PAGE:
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Part 1: The Power of Edutainment. Sharing Knowledge, Transforming Mindsets

Research has shown that people, on average, remember 10% of what they hear, 20% of what they read, and 80% of what they see or do. The human brain, especially the developing brain, processes these visual cues and stores them for more rapid recall, able to return to this information. Girl Up Initiative Uganda (GUIU) is increasingly adopting edutainment—a practice of educating through creativity and entertainment—to spread messages and reach communities. This approach has thus far proven that people, particularly youth and adolescents, actively engage and remember information when learning is fun, creative, and enjoyable.



Through the Ni-Yetu Youth Project, in partnership with Plan International Uganda, GUIU works under the thematic area of Drama, Dance, and Music (DDM) to strengthen the capacity of existing community youth drama groups and clubs, as well as musicians, to conduct awareness-raising sessions. These groups, equipped with knowledge on various topics, then hold theatre performances in busy, central community locations. Drama performances cover various topics under the umbrella of sexual and reproductive health and rights (SRHR), gender equality, and gender-based violence (GBV) prevention. These forum theatres, held within communities and school settings, are guaranteed to draw a crowd.


Forum Theatre is an exceptional form of local drama that transforms onlookers into actors by enabling them to step into, and change, the narrative by encouraging debate and asking questions so that an audience can learn collectively. This technique has enhanced the behavioral change of young people—beginning with the ones that take part as actors in these outreach sessions. Wilber, a very experienced drama actor, once said:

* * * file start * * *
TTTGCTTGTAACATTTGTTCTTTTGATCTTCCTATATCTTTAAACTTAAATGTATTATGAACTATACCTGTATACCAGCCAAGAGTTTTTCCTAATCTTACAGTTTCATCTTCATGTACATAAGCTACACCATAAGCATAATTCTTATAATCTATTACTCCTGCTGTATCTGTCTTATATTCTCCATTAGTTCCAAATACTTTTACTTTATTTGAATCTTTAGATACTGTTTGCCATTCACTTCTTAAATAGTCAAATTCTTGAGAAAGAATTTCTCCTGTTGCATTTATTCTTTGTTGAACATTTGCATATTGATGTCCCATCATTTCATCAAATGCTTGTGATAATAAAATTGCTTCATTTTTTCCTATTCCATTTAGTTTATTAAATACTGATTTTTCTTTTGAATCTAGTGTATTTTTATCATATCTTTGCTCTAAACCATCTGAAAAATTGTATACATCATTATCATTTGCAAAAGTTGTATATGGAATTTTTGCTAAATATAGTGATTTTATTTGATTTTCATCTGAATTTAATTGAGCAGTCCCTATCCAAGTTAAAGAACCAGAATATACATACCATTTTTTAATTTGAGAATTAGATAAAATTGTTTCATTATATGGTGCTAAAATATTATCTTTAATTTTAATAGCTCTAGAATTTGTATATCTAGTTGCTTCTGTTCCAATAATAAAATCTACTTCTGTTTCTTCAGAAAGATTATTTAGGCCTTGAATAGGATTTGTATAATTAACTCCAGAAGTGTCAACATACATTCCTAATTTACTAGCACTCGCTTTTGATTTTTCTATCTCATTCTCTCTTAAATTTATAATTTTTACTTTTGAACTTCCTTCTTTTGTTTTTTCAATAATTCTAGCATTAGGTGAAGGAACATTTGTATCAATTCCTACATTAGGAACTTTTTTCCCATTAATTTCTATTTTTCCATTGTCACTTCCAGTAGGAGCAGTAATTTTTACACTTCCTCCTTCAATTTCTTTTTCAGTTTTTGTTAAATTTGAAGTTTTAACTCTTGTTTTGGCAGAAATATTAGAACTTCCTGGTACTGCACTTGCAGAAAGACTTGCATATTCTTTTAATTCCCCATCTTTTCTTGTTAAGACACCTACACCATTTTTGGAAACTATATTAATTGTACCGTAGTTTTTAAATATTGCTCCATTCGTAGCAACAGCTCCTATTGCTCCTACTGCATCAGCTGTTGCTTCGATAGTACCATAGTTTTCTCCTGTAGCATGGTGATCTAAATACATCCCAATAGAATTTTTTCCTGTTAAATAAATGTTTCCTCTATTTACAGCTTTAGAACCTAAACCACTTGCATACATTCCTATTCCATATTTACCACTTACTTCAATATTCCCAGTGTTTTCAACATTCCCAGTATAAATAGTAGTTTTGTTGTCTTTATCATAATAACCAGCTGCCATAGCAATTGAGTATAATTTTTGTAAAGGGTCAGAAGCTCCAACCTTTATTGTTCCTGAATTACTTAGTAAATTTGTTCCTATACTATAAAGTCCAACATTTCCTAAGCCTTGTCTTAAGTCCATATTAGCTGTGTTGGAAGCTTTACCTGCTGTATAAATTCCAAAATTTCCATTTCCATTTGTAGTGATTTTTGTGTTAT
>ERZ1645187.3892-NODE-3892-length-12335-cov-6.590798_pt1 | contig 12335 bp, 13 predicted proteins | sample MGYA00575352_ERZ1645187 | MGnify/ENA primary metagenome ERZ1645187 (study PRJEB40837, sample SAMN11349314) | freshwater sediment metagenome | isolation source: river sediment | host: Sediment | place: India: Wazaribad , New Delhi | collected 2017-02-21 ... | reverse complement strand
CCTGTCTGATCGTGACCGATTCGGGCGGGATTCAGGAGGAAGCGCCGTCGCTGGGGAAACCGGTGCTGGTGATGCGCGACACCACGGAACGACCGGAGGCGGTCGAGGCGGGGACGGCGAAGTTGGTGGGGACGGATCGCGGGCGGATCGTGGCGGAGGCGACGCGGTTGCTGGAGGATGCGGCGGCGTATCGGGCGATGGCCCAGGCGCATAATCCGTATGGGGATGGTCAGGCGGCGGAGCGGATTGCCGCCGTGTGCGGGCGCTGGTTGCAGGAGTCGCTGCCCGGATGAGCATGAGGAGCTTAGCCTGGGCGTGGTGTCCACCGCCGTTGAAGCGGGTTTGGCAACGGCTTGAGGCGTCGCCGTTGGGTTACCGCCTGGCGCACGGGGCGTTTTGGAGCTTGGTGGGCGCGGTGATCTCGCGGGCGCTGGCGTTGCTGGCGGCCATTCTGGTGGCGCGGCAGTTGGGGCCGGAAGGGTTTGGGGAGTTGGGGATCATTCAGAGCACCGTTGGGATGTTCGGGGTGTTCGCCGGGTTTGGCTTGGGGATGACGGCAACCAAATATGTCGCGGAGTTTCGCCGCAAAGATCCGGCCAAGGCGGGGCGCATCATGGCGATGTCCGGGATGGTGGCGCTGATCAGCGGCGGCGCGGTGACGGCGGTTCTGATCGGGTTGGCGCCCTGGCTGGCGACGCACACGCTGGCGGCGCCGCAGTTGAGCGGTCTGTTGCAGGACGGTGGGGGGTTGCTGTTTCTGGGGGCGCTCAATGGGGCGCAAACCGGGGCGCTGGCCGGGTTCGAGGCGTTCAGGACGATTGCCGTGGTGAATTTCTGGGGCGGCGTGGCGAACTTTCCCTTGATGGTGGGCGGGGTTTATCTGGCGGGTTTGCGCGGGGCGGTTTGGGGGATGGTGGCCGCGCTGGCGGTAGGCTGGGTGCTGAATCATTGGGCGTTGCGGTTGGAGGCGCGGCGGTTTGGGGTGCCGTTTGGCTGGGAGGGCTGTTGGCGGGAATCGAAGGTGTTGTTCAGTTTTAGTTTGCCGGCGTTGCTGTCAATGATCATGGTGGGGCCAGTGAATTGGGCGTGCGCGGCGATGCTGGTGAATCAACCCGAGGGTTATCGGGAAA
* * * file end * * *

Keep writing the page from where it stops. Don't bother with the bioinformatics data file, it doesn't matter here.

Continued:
“Acting has enabled me to consistently change and question my behavior since the feelings are real each time we act. I would not want to see any person go through any form of violence. This has inspired and ignited me to make change happen.”
 

Community drama is cost-effective and wide-reaching—since 2016, drama performances have reached over an estimated 26,357 people within our communities served. Key messages have ranged from family planning methods, drug and alcohol abuse, sharing responsibilities in homes, domestic violence, teenage pregnancies, violence against women and girls (VAWG), and immunization. The communities have been sensitized about the dangers of abusing alcohol and drugs; the different types of family planning methods available in Uganda; the long-term effects of early teenage pregnancy; positive and role-model parenting practices; and the prevention of GBV and HIV. These performances have stimulated discussions and debates in the communities, which have resulted in positive change and behavior transformation. These performances have also made it possible for young people to be empowered and equipped with skills in drama/acting and life skills.



During the forum theatre, there is a question and answer methodology that creates community ownership of the issues being portrayed for discussion. In one of the forum theatre performances, a woman (not identified) was seen taking part in the drama challenging men’s supremacy in homes. During the discussions, she argued that a husband and wife are both grown-up individuals who need to respect each other to create a violence-free home, sharing responsibilities, challenges, and joys as equals.


Drama performances have continuously educated people about deeply held knowledge while exploring solutions to complex, relevant social issues together with the community members in safe spaces for honest dialoguing. These spaces are deemed ‘safe’ given the support from local religious and community leaders, an aspect that has also contributed to the successful spread of information and visibility of these events.


These messages have inspired other young people to share personal stories with their peers through skits and role play. With the forum theatre approach, community members freely enjoy playful performances where they have an opportunity to participate in skits and create their own stories to share.